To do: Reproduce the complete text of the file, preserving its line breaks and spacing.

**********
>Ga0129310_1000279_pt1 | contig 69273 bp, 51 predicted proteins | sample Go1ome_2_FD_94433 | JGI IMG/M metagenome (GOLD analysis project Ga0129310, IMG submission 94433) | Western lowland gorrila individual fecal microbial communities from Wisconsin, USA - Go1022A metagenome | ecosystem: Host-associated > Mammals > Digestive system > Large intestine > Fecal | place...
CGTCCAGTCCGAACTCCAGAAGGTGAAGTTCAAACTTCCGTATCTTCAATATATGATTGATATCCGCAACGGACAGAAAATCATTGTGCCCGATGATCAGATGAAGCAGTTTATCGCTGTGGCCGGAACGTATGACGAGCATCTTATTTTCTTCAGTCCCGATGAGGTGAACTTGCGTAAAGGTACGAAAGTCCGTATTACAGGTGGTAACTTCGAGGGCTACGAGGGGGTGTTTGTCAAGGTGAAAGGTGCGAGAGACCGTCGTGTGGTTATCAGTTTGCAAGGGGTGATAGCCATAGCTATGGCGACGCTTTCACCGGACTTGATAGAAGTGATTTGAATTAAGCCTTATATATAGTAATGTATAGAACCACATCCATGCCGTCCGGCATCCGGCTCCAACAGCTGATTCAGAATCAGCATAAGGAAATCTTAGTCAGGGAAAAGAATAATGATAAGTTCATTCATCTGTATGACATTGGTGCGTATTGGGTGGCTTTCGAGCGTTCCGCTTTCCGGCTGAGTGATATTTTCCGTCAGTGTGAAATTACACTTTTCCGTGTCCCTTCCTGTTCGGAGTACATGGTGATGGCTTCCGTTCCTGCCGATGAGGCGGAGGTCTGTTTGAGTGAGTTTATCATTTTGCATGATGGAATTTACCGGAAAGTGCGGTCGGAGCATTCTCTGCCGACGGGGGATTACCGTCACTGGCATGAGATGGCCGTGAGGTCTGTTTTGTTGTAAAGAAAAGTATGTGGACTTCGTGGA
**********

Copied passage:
>Ga0129310_1000279_pt1 | contig 69273 bp, 51 predicted proteins | sample Go1ome_2_FD_94433 | JGI IMG/M metagenome (GOLD analysis project Ga0129310, IMG submission 94433) | Western lowland gorrila individual fecal microbial communities from Wisconsin, USA - Go1022A metagenome | ecosystem: Host-associated > Mammals > Digestive system > Large intestine > Fecal | place...
CGTCCAGTCCGAACTCCAGAAGGTGAAGTTCAAACTTCCGTATCTTCAATATATGATTGATATCCGCAACGGACAGAAAATCATTGTGCCCGATGATCAGATGAAGCAGTTTATCGCTGTGGCCGGAACGTATGACGAGCATCTTATTTTCTTCAGTCCCGATGAGGTGAACTTGCGTAAAGGTACGAAAGTCCGTATTACAGGTGGTAACTTCGAGGGCTACGAGGGGGTGTTTGTCAAGGTGAAAGGTGCGAGAGACCGTCGTGTGGTTATCAGTTTGCAAGGGGTGATAGCCATAGCTATGGCGACGCTTTCACCGGACTTGATAGAAGTGATTTGAATTAAGCCTTATATATAGTAATGTATAGAACCACATCCATGCCGTCCGGCATCCGGCTCCAACAGCTGATTCAGAATCAGCATAAGGAAATCTTAGTCAGGGAAAAGAATAATGATAAGTTCATTCATCTGTATGACATTGGTGCGTATTGGGTGGCTTTCGAGCGTTCCGCTTTCCGGCTGAGTGATATTTTCCGTCAGTGTGAAATTACACTTTTCCGTGTCCCTTCCTGTTCGGAGTACATGGTGATGGCTTCCGTTCCTGCCGATGAGGCGGAGGTCTGTTTGAGTGAGTTTATCATTTTGCATGATGGAATTTACCGGAAAGTGCGGTCGGAGCATTCTCTGCCGACGGGGGATTACCGTCACTGGCATGAGATGGCCGTGAGGTCTGTTTTGTTGTAAAGAAAAGTATGTGGACTTCGTGGA